This lack of market forces is why we need energy policy that drives demand for renewable energy, such as the Section 1705 loan guarantees backing private investment in renewable energy, that the Republican House conspired to let expire at the end of September – by trumping up a supposed scandal because just one of those loans (Solyndra was only 1.4% of them) guaranteed went bad.

Susan Kraemer@Twitter




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About the Author

writes at CleanTechnica, CSP-Today and Renewable Energy World.  She has also been published at Wind Energy Update, Solar Plaza, Earthtechling PV-Insider , and GreenProphet, Ecoseed, NRDC OnEarth, MatterNetwork, Celsius, EnergyNow, and Scientific American. As a former serial entrepreneur in product design, Susan brings an innovator's perspective on inventing a carbon-constrained civilization: If necessity is the mother of invention, solving climate change is the mother of all necessities! As a lover of history and sci-fi, she enjoys chronicling the strange future we are creating in these interesting times.    Follow Susan on Twitter @dotcommodity.

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  • wahlink

    Very interesting article. To think people were fighting over of all things whale oil seems very amusing to me. Hopefully the fighting over oil will be aching of the past too.

  • Ed

    Great article Susan:
    They say that if one tells a lie often enough it gets to be believed. Lets hope that WE can tell the truth long enough so that they will believe. With all the deniers of climate change that say don’t worry we have lots of oil, I say…..your big fat lying (you fill in the expletives)…I can only wish that work like yours would be read by the same number of people who sit on their duffs and swallow the lies emanating from their tubes. God bless you.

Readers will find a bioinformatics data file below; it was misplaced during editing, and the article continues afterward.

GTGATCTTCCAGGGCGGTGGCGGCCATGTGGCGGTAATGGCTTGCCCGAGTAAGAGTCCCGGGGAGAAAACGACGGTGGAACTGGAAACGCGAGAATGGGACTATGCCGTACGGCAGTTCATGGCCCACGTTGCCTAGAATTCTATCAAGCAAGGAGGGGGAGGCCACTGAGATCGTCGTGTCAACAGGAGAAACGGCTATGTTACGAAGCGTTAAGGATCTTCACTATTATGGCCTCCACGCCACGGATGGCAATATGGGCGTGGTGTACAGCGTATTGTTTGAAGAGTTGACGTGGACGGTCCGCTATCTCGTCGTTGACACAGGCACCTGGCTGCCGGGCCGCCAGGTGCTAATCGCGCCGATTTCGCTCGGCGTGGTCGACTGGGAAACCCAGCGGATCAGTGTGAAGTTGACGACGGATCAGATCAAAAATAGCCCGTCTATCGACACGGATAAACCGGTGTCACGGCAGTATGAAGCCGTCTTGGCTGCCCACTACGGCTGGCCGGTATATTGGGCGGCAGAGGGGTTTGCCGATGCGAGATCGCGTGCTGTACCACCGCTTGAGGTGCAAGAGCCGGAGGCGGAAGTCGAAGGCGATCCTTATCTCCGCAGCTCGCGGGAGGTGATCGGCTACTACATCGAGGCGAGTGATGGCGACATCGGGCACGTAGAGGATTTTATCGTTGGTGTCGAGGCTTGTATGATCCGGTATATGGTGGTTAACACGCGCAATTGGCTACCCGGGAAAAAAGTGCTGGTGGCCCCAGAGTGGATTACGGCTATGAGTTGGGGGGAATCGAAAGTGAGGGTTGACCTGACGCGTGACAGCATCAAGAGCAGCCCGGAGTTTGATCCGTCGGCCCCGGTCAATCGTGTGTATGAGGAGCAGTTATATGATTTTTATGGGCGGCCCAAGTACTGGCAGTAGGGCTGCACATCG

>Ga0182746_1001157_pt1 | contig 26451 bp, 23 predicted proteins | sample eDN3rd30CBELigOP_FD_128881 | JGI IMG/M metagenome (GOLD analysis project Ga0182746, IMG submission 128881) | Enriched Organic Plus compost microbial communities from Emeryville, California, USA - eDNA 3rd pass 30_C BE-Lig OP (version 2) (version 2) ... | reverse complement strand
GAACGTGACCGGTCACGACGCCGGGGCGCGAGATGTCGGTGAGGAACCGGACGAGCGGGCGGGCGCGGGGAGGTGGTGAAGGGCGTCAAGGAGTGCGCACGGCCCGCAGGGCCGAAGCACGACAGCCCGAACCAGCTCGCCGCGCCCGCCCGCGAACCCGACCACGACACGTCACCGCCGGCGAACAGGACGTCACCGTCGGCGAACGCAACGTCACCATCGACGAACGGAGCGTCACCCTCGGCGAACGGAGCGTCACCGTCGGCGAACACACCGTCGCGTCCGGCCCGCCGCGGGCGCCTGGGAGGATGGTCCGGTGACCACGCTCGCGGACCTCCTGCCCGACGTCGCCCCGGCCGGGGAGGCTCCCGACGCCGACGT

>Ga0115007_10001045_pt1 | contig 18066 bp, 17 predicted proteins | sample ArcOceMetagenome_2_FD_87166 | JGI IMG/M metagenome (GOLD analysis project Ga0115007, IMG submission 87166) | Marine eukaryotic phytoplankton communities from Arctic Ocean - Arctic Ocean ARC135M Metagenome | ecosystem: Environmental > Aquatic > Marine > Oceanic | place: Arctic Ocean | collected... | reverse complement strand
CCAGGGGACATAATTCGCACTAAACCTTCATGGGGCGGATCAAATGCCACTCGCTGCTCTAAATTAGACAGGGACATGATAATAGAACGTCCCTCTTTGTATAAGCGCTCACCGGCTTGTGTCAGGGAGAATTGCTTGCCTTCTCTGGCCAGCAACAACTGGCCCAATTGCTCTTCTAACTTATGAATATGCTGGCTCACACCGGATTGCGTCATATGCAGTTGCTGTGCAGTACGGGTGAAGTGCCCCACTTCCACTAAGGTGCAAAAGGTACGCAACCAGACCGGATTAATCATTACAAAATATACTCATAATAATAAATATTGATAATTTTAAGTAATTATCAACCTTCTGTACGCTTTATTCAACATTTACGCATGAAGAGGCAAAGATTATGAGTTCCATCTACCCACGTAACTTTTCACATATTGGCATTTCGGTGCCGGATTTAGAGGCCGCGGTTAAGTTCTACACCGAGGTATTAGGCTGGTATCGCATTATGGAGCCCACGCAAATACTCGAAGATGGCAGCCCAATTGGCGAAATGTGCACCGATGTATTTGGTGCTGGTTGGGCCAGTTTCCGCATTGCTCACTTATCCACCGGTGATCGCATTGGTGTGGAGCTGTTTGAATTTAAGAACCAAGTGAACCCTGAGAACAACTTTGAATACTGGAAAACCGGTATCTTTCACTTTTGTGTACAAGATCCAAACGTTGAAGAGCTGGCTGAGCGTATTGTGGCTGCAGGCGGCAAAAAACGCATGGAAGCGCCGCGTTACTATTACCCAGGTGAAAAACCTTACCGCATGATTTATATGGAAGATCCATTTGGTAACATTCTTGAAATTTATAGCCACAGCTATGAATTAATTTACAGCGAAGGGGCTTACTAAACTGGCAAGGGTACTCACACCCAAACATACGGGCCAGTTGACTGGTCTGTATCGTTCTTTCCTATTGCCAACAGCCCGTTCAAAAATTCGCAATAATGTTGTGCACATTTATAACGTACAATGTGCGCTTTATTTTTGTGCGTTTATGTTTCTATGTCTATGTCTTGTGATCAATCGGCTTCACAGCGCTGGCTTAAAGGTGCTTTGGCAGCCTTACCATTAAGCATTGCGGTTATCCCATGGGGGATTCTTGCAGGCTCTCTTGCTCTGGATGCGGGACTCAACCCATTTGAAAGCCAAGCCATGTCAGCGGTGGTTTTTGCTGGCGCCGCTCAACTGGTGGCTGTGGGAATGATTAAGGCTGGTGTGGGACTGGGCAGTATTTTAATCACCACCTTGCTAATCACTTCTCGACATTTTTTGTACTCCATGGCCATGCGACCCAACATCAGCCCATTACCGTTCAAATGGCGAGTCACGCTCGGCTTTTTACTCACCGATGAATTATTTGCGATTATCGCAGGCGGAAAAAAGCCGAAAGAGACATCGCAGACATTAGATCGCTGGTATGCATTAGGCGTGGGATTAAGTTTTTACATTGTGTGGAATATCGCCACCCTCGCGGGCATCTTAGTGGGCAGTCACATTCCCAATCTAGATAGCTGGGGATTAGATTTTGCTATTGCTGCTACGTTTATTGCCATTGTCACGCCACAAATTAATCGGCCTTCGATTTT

• Susan Kraemer

      Thank you Ed. God bless you too.

  • funcheon

    I love the historical reference of oil prices and your article overall. For Reference, there were market forces at work in the 1850’s. One of less known facts of the Civil War is the Union Navy destroying Rebel Whaling ships and depriving the Southern States of an important energy source, Whale Oil. As whales died off, energy became much harder to get. There are accounts of Whaling ships being out at sea for three years, no wonder a barrel of Petroleum Oil could sell for $500/Barrel-2010 $$ Equivalent. Petroleum was plentiful in the United States the until the early 1970’s and tapered off, now Shale Oil and Nat Gas production rates have begun increasing, as well as the ability to produce energy through Renewable sources.
    Though it is mostly price, Market Forces comprise more than just price; there are companies that use Solar energy for deferential marketing, there are companies in the Solar industry leading companies to sustainable operational practices and increasing bottom lines. I know a casual observation of the Solar industry looks like we are all going the Solyndra route, but as someone fully invested in the Solar industry, I’ve never been so certain we’re going to see rapid increases in adoption in the next two years.

    Best regards,